What happened after you left active duty service?
Make sure you’ve given the C&P examiner a detailed picture of your life and how the military either caused or made your disability condition worse, or how your service-connected disability caused or aggravated your currently claimed disability.
If you can make the C&P examiner feel something, they’ll be able to relate to your story, which will help them make the proper analysis regarding the severity of your disability.
#8: The C&P Examiner is NOT Your Friend; Your Exam Starts in the Parking Lot
Keep in mind that the C&P examiner is NOT your friend.
The examiner is there to do a job they’re being paid for, which is to conduct an adequate examination of your claimed disability and to document the record for the VA Rater.
You are also there to do a job, which is to be open, honest, truthful, and uncomfortably vulnerable.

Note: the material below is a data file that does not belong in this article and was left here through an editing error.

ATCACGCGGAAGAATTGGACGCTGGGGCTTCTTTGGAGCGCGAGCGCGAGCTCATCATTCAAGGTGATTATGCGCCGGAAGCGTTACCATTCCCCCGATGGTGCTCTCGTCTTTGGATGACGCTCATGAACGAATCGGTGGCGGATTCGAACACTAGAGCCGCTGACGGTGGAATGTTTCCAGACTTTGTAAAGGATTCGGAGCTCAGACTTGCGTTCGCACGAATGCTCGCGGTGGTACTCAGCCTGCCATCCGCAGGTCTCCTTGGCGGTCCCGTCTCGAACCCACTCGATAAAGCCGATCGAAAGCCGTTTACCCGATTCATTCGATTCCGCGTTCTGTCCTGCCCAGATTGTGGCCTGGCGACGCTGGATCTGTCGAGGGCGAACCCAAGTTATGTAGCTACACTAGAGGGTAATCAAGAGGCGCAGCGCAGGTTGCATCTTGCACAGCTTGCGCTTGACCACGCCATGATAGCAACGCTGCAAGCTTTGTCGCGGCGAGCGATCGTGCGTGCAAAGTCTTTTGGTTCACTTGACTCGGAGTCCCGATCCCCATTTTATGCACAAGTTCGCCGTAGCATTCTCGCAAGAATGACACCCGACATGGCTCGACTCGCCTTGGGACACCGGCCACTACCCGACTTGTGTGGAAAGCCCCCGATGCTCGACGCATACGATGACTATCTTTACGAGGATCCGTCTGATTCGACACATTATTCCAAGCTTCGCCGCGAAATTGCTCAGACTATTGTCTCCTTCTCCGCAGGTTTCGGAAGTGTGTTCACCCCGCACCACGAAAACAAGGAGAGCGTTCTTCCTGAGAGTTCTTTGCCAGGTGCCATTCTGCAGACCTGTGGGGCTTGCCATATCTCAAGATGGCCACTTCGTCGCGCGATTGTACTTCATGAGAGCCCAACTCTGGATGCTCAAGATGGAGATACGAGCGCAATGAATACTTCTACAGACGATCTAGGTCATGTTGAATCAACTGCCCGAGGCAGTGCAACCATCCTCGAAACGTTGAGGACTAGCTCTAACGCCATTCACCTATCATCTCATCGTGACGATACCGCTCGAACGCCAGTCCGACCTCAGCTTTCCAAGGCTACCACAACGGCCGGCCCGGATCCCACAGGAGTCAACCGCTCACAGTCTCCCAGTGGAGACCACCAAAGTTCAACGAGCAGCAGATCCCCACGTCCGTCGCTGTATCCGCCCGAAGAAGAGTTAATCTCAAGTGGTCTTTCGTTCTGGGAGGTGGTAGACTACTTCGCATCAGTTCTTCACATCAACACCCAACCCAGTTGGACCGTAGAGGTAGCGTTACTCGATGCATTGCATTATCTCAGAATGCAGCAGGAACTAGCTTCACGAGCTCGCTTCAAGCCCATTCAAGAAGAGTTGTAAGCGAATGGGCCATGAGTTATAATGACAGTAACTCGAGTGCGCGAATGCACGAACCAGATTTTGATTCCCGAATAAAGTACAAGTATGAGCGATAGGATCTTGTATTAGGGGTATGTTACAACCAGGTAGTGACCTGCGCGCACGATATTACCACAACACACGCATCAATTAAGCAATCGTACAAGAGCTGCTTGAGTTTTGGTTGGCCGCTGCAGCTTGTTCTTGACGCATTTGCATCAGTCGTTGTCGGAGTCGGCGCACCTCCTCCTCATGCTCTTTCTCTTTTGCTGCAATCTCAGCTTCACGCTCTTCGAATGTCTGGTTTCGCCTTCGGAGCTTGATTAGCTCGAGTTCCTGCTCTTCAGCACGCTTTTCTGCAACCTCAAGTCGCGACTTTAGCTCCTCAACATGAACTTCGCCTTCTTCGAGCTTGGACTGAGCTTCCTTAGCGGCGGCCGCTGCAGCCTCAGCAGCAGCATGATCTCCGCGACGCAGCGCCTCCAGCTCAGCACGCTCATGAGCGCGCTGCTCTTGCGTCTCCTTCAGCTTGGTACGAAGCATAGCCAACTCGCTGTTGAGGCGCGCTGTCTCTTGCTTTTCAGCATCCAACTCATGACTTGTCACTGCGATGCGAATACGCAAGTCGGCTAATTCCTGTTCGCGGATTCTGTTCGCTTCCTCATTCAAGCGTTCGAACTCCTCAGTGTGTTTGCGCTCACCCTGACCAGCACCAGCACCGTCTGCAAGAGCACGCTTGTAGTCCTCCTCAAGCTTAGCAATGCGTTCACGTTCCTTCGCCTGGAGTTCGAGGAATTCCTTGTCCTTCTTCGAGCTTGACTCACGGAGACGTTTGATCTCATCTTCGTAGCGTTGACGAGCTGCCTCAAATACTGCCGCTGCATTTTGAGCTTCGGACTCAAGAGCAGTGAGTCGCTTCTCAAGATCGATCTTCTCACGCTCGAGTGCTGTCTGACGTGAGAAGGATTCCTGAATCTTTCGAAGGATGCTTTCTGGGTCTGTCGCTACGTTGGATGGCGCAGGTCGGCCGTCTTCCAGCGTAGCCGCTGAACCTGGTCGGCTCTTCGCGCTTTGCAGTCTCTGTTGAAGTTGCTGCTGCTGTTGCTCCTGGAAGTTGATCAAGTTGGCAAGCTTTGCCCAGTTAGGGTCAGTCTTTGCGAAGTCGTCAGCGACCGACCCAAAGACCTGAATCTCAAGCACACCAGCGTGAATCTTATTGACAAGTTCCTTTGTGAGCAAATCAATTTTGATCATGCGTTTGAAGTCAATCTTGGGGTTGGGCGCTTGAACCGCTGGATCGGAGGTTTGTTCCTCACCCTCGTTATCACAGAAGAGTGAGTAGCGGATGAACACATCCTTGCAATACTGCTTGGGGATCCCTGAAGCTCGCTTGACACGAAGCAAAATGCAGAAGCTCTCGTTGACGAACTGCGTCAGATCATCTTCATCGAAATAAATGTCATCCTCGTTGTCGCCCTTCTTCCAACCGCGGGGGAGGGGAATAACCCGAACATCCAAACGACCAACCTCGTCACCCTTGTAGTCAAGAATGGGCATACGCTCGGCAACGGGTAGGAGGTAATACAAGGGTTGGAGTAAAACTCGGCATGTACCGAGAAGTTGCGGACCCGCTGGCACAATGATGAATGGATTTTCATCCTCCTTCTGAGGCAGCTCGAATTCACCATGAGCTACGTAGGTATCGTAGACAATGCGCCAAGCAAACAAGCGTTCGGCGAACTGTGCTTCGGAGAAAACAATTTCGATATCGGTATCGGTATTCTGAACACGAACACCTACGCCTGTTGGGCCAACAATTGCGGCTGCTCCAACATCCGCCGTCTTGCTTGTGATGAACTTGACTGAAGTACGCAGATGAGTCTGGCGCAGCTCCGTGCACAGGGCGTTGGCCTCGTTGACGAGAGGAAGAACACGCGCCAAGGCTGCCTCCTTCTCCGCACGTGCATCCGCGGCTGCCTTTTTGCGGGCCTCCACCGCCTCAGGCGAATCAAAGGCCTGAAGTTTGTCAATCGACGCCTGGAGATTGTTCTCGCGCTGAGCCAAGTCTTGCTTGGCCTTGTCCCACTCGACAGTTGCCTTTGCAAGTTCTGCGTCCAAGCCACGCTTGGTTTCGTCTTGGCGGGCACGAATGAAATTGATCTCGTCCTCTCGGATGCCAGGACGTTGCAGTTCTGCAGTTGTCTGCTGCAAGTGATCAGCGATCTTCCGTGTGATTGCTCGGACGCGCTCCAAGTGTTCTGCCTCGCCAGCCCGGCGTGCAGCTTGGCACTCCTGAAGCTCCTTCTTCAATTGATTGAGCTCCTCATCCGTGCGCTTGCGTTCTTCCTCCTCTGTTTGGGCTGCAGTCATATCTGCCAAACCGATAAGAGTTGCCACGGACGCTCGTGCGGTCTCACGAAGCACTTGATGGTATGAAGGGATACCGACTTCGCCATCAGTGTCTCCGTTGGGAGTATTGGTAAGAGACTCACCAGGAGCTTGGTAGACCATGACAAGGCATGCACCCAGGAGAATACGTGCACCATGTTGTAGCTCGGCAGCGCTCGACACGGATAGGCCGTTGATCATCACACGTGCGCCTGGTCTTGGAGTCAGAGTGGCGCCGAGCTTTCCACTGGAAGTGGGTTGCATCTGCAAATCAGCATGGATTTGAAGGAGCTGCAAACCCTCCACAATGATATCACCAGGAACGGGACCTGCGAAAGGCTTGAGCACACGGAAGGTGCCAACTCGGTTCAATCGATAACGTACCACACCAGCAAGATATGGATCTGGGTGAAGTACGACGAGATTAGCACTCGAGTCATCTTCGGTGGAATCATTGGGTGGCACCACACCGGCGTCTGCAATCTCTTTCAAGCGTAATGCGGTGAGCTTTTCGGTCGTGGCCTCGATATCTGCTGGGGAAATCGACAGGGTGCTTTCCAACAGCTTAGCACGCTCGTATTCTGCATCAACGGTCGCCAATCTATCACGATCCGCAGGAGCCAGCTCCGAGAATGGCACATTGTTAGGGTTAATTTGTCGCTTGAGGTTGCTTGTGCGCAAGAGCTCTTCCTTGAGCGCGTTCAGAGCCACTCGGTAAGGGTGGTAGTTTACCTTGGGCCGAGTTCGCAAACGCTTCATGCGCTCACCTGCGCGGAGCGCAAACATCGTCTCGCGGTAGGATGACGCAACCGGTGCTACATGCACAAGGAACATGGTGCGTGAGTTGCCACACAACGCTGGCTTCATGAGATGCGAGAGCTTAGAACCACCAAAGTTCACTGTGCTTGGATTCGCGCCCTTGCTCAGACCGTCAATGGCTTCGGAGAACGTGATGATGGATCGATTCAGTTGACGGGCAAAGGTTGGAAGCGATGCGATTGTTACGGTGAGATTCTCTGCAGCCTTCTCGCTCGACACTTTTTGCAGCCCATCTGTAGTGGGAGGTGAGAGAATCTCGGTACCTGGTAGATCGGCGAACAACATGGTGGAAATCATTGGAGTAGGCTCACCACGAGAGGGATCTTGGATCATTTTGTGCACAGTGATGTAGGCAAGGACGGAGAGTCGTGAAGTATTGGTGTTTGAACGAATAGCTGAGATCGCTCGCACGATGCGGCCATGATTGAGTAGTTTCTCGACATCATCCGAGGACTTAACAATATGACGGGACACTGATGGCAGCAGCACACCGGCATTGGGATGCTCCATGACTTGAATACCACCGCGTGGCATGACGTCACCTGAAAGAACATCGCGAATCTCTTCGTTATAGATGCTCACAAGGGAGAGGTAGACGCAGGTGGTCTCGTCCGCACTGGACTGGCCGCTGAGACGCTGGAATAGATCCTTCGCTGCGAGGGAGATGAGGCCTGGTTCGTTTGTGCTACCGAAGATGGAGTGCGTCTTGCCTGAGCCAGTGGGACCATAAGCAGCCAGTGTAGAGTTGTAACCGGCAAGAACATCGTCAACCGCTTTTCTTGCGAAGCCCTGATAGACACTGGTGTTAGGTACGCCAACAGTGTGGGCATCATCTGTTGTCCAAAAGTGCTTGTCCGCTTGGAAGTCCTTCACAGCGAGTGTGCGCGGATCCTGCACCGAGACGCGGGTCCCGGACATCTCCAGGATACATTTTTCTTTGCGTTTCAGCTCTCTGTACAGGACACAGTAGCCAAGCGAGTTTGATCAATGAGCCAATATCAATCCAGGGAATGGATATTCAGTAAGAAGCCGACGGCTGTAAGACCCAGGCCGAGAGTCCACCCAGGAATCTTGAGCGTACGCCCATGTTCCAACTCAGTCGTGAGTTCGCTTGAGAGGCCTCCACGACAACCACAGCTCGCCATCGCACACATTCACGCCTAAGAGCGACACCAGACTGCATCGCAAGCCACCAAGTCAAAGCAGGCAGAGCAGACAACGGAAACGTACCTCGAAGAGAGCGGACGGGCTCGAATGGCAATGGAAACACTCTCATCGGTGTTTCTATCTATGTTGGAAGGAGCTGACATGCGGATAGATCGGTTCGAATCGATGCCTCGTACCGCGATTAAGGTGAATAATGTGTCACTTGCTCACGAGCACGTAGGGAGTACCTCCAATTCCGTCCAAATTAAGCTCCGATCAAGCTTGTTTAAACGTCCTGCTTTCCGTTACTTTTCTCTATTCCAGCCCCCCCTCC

Be polite and courteous but stay away from small talk.
And remember this: Your VA C&P exam begins when you pull into the parking lot!
Yes, there are plenty of stories of cameras and front-desk personnel relaying information to the examiner from the parking lot.
#9: Bring Hard-Copy Documents With You to the C&P Exam
I get asked this all the time: “Brian, I have trouble remembering things, can I bring my medical records, Nexus Letters, DBQs, and personal statements to the C&P Exam?”
The answer is: YES!
Put them in a folder and carry them with you to the exam.
It’s also okay to offer them to the C&P examiner, but don’t force it.
The C&P examiner should have already reviewed all your submitted evidence (digitally) before your C&P exam, but sometimes they’re lazy, aren’t prepared, and haven’t reviewed your VA claims file.
So, yes, it’s a good idea to have your hard-copy evidence with you and to offer it to the examiner.
After your exam is over, you can also leave copies of your evidence with the examiner for further review and analysis.
#10: After Your Exam, Ask Your Accredited VSO to Download Your C&P Exam Results from VBMS
This final tip is critical, especially if you think you might have had a bad C&P exam.